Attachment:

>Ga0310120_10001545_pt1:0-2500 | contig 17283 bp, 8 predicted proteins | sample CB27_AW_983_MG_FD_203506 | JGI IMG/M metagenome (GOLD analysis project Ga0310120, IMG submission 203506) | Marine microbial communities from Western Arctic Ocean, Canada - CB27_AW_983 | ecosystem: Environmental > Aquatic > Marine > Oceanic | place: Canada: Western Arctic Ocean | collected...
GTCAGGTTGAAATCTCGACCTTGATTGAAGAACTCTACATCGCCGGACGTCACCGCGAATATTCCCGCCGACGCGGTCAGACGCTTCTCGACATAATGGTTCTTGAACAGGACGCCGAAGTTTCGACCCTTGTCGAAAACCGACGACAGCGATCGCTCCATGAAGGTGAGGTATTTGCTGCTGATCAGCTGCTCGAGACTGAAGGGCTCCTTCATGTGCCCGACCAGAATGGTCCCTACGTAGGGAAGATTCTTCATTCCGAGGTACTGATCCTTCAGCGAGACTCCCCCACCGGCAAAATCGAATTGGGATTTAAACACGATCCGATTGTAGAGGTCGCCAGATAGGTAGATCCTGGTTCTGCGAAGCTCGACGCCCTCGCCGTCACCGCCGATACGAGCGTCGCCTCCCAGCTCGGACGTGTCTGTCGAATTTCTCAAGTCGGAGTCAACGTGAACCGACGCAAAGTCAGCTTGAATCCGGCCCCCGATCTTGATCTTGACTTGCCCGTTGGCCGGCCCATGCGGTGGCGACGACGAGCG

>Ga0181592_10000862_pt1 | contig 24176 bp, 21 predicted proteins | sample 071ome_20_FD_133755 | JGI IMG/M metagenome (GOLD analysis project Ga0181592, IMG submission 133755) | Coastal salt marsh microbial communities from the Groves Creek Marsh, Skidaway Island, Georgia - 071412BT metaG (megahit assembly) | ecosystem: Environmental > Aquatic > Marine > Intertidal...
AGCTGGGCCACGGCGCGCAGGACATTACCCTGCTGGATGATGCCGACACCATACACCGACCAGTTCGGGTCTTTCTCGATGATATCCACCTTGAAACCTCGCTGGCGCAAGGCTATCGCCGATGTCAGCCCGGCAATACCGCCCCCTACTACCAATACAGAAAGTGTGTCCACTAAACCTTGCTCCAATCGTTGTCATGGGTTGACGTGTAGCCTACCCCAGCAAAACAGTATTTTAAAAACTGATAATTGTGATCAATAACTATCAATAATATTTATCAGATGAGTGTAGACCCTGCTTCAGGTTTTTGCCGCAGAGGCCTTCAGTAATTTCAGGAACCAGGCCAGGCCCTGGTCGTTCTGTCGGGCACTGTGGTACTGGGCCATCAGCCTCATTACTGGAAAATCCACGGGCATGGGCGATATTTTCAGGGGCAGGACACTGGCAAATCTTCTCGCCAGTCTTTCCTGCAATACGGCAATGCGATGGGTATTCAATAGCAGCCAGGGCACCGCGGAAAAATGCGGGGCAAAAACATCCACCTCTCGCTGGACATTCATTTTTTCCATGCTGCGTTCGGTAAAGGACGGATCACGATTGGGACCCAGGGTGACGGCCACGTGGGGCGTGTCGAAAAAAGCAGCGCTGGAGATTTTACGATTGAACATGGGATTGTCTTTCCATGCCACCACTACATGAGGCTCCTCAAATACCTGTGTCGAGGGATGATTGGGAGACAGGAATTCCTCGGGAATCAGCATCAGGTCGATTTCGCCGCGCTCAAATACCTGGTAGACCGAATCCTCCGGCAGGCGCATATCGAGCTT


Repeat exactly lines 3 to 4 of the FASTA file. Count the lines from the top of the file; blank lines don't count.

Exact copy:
>Ga0181592_10000862_pt1 | contig 24176 bp, 21 predicted proteins | sample 071ome_20_FD_133755 | JGI IMG/M metagenome (GOLD analysis project Ga0181592, IMG submission 133755) | Coastal salt marsh microbial communities from the Groves Creek Marsh, Skidaway Island, Georgia - 071412BT metaG (megahit assembly) | ecosystem: Environmental > Aquatic > Marine > Intertidal...
AGCTGGGCCACGGCGCGCAGGACATTACCCTGCTGGATGATGCCGACACCATACACCGACCAGTTCGGGTCTTTCTCGATGATATCCACCTTGAAACCTCGCTGGCGCAAGGCTATCGCCGATGTCAGCCCGGCAATACCGCCCCCTACTACCAATACAGAAAGTGTGTCCACTAAACCTTGCTCCAATCGTTGTCATGGGTTGACGTGTAGCCTACCCCAGCAAAACAGTATTTTAAAAACTGATAATTGTGATCAATAACTATCAATAATATTTATCAGATGAGTGTAGACCCTGCTTCAGGTTTTTGCCGCAGAGGCCTTCAGTAATTTCAGGAACCAGGCCAGGCCCTGGTCGTTCTGTCGGGCACTGTGGTACTGGGCCATCAGCCTCATTACTGGAAAATCCACGGGCATGGGCGATATTTTCAGGGGCAGGACACTGGCAAATCTTCTCGCCAGTCTTTCCTGCAATACGGCAATGCGATGGGTATTCAATAGCAGCCAGGGCACCGCGGAAAAATGCGGGGCAAAAACATCCACCTCTCGCTGGACATTCATTTTTTCCATGCTGCGTTCGGTAAAGGACGGATCACGATTGGGACCCAGGGTGACGGCCACGTGGGGCGTGTCGAAAAAAGCAGCGCTGGAGATTTTACGATTGAACATGGGATTGTCTTTCCATGCCACCACTACATGAGGCTCCTCAAATACCTGTGTCGAGGGATGATTGGGAGACAGGAATTCCTCGGGAATCAGCATCAGGTCGATTTCGCCGCGCTCAAATACCTGGTAGACCGAATCCTCCGGCAGGCGCATATCGAGCTT